‘This disease requires ingenuity. I adapt well to my circumstances. I have a positive frame of mind and feel fortunate for my view on life.’
Joyce Sandberg, 81, of Port St. Lucie, Florida, noticed shortness of breath nine years ago while biking and was diagnosed with chronic obstructive pulmonary disease. A few years later, she developed blot clots and chronic thromboembolic pulmonary hypertension (CTEPH). But she doesn’t let her conditions stop her from enjoying life with husband, Toby, 77. They still take cruises together and attend classic car shows.
By Joyce Sandberg
Before my diagnosis, I was an active senior citizen happily living my life in Fort Lauderdale. As part of my lifestyle, I bought a tricycle and biked for an hour every day. Each time I biked, I found myself short of breath. I assumed it was caused by a 2008 surgery to remove a non-malignant spot from my lungs.
In 2014, my husband and I moved to Port St. Lucie, and I began riding my tricycle again. My shortness of breath returned. Each time I biked, it became more difficult to catch my breath.
I decided to see a pulmonologist. After a few tests, the pulmonologist concluded that I had a mild case of chronic obstructive pulmonary disease (COPD). I was a former smoker, so the diagnosis made sense. I was prescribed albuterol to use before my bike rides or as needed.
I continued to ride my tricycle and take my albuterol, but the shortness of breath remained.
Blood clot discovery
In 2016, my husband and I spent a night at the Hard Rock Hotel in Fort Lauderdale. When I got into bed, I couldn’t lie down and catch my breath. I didn’t want to wake my husband because he would want to take me to the emergency room. I sat in a chair all night and tried to get a couple hours of sleep. The next morning, I told my husband what happened, and we returned home.
As soon as I was home, I called my doctor. No appointments were available until the next day. Looking back, I should have gone straight to the ER.
By the time I made it to my doctor’s office, both my ankles were swollen. When my doctor saw my ankles, he told me my heart was in jeopardy and sent me to the ER across the street.
In the ER, my oxygen level plummeted to 70, and I was put on supplemental oxygen. The doctors discovered a large blood clot in my lungs. I was put on heparin and connected to a heart monitor.
I was in the hospital for four days, and I was lucky to have survived. I came home with 24/7 oxygen and was put on Eliquis for life. The doctors didn’t know where the blood clots originated and wanted to prevent more from forming.
Three months later and under the care of a cardiologist and pulmonologist, I wasn’t improving. I informed my pulmonologist that I couldn’t walk around without my oxygen saturation level dropping considerably. He suggested I go to Walmart and push a cart around the store, taking rests in between. That was supposed to help.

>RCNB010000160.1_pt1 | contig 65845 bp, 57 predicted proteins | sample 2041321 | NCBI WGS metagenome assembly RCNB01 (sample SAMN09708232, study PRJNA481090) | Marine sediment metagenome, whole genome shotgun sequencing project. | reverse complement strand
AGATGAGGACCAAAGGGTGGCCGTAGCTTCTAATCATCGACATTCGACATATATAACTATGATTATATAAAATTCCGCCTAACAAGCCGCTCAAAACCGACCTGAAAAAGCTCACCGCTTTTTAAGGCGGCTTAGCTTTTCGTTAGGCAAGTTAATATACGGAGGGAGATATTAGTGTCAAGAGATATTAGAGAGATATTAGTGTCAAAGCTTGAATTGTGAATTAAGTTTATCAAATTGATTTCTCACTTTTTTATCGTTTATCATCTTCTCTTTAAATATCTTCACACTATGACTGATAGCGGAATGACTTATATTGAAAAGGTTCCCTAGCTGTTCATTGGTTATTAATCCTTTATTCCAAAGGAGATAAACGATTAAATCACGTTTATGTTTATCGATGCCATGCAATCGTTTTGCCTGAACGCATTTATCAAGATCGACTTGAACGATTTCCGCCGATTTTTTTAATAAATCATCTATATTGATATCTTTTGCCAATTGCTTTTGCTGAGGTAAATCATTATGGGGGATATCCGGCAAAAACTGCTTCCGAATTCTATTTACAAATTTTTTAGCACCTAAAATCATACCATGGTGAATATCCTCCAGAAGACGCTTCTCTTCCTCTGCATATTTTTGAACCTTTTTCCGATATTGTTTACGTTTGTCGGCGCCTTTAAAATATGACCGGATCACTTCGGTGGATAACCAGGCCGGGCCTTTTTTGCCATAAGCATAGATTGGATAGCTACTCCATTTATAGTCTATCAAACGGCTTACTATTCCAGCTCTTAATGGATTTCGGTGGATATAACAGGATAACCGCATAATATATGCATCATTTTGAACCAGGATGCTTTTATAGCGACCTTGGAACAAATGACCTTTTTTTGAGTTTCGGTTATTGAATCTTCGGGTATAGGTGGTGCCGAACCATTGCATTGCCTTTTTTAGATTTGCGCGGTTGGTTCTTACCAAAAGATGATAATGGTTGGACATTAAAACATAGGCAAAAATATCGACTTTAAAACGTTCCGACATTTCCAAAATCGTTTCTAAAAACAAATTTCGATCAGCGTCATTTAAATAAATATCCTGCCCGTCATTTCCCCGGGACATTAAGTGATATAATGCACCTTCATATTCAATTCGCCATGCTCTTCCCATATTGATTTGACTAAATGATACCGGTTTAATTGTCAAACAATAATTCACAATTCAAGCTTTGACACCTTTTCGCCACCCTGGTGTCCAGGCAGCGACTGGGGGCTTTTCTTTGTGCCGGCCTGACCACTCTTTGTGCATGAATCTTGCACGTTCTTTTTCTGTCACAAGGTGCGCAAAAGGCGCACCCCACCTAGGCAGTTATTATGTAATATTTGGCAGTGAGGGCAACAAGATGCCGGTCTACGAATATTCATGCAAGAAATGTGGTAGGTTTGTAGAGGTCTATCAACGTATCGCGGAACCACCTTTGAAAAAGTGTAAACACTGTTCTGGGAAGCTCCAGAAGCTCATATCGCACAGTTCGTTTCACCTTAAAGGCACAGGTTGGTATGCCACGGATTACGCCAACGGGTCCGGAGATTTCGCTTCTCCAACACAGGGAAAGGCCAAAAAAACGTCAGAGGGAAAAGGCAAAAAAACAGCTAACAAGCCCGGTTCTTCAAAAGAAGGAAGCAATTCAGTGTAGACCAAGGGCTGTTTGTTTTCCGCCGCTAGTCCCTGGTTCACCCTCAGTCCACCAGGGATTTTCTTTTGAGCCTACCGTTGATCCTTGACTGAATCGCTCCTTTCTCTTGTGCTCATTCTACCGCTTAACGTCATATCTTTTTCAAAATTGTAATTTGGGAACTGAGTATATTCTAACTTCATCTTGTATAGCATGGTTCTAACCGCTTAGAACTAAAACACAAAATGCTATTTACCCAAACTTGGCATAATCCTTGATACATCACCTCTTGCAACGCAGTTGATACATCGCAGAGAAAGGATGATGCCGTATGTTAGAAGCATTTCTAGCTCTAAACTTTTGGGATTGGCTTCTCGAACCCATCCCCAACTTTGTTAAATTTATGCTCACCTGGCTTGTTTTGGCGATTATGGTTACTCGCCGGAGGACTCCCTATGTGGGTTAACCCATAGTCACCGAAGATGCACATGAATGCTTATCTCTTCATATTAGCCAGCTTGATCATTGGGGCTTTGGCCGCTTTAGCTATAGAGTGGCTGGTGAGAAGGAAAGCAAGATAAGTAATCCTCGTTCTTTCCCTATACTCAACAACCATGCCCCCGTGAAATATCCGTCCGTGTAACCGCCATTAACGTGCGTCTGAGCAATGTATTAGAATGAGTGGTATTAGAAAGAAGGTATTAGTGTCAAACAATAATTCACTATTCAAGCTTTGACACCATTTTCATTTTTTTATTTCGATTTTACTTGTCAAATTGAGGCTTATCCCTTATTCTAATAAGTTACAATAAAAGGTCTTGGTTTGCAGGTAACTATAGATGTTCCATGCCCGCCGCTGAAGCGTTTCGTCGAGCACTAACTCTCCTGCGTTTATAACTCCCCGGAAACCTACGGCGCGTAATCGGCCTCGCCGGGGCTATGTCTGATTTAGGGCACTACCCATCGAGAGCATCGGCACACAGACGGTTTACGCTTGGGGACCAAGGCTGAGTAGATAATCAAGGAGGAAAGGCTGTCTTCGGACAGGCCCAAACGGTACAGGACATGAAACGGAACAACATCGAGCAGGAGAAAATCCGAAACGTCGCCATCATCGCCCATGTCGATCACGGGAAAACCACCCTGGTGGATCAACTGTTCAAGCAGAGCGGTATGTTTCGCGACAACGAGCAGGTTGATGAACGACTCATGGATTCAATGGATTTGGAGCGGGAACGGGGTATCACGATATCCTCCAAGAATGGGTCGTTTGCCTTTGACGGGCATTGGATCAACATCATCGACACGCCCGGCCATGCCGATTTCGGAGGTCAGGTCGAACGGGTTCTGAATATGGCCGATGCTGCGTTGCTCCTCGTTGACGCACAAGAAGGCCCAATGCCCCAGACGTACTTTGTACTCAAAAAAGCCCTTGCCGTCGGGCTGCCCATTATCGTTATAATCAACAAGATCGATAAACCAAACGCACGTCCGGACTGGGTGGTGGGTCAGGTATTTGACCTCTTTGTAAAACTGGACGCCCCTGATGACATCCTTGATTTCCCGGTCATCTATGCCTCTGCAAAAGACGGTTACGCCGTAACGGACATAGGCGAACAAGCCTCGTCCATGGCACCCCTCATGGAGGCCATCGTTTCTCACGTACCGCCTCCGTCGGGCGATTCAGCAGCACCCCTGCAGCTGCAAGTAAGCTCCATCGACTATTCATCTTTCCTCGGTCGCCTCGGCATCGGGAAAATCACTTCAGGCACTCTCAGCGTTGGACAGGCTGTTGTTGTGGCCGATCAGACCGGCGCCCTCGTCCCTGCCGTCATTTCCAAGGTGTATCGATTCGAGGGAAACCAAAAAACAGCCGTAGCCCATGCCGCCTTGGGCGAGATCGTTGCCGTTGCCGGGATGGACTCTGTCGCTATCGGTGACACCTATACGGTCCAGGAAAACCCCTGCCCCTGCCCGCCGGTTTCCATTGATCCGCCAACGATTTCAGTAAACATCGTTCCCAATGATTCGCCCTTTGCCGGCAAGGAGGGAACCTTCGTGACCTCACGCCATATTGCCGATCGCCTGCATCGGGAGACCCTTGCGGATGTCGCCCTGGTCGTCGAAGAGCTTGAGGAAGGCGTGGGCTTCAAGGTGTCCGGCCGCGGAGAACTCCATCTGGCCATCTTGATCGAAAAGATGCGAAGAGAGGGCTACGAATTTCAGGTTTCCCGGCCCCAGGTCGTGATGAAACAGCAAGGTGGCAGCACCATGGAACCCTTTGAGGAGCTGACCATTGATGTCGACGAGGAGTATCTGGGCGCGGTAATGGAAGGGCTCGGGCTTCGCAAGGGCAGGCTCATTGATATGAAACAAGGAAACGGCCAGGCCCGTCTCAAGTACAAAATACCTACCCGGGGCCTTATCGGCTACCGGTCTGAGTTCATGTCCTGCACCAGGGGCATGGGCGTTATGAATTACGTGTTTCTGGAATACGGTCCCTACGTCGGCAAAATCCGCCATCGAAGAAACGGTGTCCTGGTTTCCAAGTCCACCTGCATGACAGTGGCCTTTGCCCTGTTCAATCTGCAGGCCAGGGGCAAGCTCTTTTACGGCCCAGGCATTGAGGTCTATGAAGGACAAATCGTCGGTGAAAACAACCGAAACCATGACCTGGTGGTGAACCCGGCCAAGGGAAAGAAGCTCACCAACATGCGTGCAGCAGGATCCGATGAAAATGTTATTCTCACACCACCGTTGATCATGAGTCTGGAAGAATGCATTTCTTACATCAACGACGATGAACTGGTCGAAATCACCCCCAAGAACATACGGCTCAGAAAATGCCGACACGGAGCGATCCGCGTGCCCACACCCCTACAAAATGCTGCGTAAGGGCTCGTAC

I told him I didn’t agree with his suggestion, and I believed something else was going on. He told me there was a small chance my symptoms could be a sign of pulmonary hypertension (PH). I had never heard of PH and asked for a referral for a second opinion. My pulmonologist referred me to the Cleveland in Weston, Florida, which has a PH specialist on staff.
Six months after my ER episode, I met with Jinesh Mehta, M.D., who asked if I’d had a right heart catheterization or a ventilation/perfusion (V/Q) scan. He suspected that I had PH and ordered the two tests. After both tests, I was officially diagnosed with chronic thromboembolic pulmonary hypertension (CTEPH).
Dr. Mehta informed me that I wasn’t a good candidate for surgery to remove my clots, based on my symptoms and medical history. Instead, he said I would have to take medicine for the rest of my life. I was prescribed Adempas, the only approved CTEPH medication at the time, along with Eliquis.
In June 2022, I had emergency gallbladder removal surgery. When Dr. Mehta visited me after my surgery, he said that surgery told him more about my heart than any test could. Although my heart was under major stress during surgery, I was able to make it through and recover.
Adapting and moving forward
I see Dr. Mehta every six months. My echocardiograms continue to be status quo, which is a good sign that I’m stable. Since my diagnosis, I have taken Adempas, Eliquis and Spirivia to manage my CTEPH. I’m also on oxygen 24/7. In 2020, I began taking Uptravi.
I use an electric power chair at home because walking makes my oxygen saturation level fall. When I go grocery shopping, I take small oxygen cannisters with me because they’re not too heavy. I also ask for help getting an electric cart.
My husband and I still go on cruises and book accessible cabins to accommodate my scooter and portable oxygen machine. I bring along extra batteries, a desk charger and plug-in charger to keep the rotation going. My portable oxygen is quite heavy, but I place it on my scooter at my feet.
This disease requires ingenuity. I adapt well to my circumstances. I have a positive frame of mind and feel fortunate for my view on life. The alternative is worse.
Each time I visit Dr. Mehta, almost two hours from where I live, my husband and I make the most of it. We stay at the Hard Rock Hotel.
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